Should I buy a Second Home / Vacation

Should I buy a Second Home / Vacation Home
What is a Second home / Vacation Home?
A second home is a vacation home, away from yours. You may not buy a “second home” down the street. Lenders have distance requirements for the second home (usually it needs to be 50 miles or more from your primary residence).
Questions you should consider:
1. What is the main reason/s you want to purchase a vacation home?
For you and your spouse weekend get-a-way, big family get together,
Do you plan to vacation in the same place year after year?
Do you plan to move to your second home when you retire?

2. How will you finance this purchase? It really matters:
Can I qualify for a second home?
You will need to carry two mortgage loans. This makes most lenders nervous. The qualifying procedure is similar to that of a primary residence, except that it will be tougher. The lender will charge you a higher interest and will probably ask you to put more money down. They will also want to see a higher credit score, because the risk is higher. If something goes wrong, you are more likely to throw everything you have into saving your primary residence, letting go of the second home first.

3. Will it be for personal use, investment property, or both?
What is the difference between a second home and an investment home?
Lenders will treat a second home very differently from an investment home. An investment home is designed to be rented out, while a second home is your home away from home.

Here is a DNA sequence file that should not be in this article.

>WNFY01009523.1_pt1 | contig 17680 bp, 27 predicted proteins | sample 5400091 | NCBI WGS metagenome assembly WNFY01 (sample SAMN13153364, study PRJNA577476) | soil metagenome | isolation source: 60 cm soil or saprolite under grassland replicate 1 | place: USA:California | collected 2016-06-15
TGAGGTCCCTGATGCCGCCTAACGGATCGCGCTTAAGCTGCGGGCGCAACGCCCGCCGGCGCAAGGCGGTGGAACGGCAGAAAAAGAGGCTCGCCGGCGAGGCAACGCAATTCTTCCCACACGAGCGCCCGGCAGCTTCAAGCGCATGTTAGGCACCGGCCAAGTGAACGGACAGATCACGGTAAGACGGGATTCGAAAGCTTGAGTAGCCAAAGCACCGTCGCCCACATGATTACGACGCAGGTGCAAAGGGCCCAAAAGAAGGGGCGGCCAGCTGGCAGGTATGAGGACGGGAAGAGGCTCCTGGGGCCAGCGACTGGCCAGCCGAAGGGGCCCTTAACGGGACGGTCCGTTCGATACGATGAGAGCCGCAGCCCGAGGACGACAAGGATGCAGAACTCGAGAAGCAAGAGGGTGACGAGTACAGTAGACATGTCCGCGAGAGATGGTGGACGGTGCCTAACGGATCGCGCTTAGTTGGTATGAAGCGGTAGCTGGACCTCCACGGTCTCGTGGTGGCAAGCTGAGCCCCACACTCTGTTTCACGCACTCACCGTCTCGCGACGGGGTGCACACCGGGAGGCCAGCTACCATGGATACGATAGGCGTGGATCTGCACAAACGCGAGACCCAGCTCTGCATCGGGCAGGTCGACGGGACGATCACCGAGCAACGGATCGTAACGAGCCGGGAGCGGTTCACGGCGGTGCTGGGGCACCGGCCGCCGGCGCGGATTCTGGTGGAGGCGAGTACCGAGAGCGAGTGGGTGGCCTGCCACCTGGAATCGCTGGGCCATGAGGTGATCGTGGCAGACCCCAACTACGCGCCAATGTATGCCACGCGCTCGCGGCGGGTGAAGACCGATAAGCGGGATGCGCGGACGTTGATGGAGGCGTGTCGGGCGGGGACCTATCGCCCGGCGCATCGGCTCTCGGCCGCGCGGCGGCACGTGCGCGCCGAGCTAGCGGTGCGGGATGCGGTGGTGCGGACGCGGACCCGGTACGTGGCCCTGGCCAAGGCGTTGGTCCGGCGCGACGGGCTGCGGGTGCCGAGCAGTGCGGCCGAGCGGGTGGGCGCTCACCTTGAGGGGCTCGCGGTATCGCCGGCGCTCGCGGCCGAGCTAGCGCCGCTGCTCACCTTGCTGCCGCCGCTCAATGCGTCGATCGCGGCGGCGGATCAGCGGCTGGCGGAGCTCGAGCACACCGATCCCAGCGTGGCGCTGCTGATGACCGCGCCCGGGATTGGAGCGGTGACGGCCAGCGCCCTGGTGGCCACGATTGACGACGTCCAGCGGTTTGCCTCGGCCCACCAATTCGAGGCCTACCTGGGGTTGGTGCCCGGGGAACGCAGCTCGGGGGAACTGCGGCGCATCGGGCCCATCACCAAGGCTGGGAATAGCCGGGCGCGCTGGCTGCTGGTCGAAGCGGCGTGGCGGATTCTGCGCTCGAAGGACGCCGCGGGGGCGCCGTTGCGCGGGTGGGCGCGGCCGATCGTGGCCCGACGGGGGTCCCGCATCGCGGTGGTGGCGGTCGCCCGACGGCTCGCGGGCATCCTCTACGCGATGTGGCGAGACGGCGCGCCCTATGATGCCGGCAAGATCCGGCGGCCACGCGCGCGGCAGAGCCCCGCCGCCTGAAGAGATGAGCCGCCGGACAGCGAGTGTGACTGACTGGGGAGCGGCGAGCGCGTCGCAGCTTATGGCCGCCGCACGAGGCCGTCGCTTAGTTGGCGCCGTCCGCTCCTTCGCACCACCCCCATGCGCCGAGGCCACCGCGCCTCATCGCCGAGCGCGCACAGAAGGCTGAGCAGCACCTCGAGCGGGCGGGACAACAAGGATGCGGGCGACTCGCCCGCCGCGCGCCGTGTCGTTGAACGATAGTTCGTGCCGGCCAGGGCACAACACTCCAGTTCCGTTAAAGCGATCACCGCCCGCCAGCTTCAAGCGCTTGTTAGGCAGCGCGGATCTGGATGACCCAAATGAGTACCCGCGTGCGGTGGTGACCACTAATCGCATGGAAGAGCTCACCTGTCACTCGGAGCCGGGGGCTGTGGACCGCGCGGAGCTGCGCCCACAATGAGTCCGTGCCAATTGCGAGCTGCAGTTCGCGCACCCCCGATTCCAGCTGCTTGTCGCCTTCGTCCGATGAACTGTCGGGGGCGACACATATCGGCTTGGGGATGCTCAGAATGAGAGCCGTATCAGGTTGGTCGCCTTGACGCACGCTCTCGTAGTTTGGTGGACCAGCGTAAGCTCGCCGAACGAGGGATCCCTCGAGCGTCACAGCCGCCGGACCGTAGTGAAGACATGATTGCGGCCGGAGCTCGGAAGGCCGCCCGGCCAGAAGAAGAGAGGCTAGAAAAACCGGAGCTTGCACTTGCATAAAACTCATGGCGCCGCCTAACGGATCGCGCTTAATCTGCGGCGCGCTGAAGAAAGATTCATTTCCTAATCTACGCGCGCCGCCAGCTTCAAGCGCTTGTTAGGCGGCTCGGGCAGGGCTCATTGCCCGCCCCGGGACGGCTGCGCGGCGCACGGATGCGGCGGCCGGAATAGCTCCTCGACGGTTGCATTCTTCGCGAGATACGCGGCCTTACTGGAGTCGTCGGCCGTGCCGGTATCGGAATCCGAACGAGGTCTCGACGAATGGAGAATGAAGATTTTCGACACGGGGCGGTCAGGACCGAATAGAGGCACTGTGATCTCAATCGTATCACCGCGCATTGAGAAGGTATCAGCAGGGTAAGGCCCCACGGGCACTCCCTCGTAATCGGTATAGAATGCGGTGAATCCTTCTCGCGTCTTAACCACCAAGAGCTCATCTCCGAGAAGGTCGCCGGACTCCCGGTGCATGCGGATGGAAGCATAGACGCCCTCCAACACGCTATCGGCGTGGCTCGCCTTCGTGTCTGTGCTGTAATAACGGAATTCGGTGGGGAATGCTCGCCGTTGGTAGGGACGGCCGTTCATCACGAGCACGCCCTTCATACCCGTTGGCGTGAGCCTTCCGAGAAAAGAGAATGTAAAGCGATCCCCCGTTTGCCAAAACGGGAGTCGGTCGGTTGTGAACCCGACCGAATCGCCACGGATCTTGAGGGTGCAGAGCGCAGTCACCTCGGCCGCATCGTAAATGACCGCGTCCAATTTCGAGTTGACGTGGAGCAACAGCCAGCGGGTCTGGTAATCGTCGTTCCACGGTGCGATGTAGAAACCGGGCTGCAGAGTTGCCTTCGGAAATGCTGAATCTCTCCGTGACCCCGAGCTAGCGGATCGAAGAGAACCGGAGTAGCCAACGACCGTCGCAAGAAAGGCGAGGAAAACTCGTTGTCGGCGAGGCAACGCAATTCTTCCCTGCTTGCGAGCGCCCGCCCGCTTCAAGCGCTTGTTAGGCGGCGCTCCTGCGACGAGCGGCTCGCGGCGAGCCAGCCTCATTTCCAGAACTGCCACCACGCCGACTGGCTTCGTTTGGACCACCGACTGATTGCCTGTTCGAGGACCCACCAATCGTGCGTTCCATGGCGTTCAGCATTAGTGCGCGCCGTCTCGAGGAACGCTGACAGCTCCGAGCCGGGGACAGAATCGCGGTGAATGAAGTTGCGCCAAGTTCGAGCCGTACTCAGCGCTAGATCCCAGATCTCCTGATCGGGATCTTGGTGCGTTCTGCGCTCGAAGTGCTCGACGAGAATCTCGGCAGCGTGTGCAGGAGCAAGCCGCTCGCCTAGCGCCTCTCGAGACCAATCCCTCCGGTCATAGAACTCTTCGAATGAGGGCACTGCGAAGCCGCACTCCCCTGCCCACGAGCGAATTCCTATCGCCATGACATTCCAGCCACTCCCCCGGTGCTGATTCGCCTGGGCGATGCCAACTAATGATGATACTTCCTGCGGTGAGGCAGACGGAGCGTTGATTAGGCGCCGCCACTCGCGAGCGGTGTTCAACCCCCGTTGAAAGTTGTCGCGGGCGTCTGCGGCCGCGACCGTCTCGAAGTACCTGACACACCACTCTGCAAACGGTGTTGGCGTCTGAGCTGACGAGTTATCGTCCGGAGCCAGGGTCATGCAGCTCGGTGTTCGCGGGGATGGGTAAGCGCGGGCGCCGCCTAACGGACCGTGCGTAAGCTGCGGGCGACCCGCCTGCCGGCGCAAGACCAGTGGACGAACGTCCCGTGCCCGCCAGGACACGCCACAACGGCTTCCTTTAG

Usually you can get a good deal on the loan for a second mortgage (assuming your credit, income and assets qualify). Lenders are more comfortable loaning you money for a second home, because it is still yours. Lenders are counting on the fact that you will treat it well. Second homes are important to their owners and are often intended to be passed down to their children. Investment properties usually get beaten up a bit and therefore lose value. Renters don’t have any attachment to the home, as it is a temporary living space for them. Owners also don’t feel a special attachment for the home, as it is just a business deal for them. Some never even see the house.

4. What will a second home cost me?
Keep costs within the budget. Consider the costs it will take to cover the monthly mortgage, real estate taxes, assessments, regular maintenance, homeowners’ insurance, flood insurance, furnishings, major repairs, travel costs……….
The good news, however, is that vacation homes come in many sizes and types, therefore finding one in your budget is very likely.

5. How far do you want to travel? (1 hour or 2 hours) Consider the cost (gas, tolls, miles….)

6. Determine the frequency of use.
How much time will you spend in your vacation home? (every weekend, only vacation, once a month……)

6. What type of activities do you like to do?
horse back riding, skiing, white water rafting, …………

7. Should I purchase in a community?
Today’s real estate market offers a greater array of housing choices than ever before, including various types of planned communities and multi-family developments. These range from small townhouse developments of 50-100 units to massive planned communities with integral recreation and commercial areas and thousands of homes.
There are a number of pros and cons to this type of living and your choice to consider a planned community will depend as much on personal preferences as investment considerations. Of course these developments can vary widely in price, location, and amenities, so what is true of one planned community may not apply to another.

Keep looking for my next post giving you the pros & cons……
or contact me now, Anna Green, 267 243 5176 to get your copy.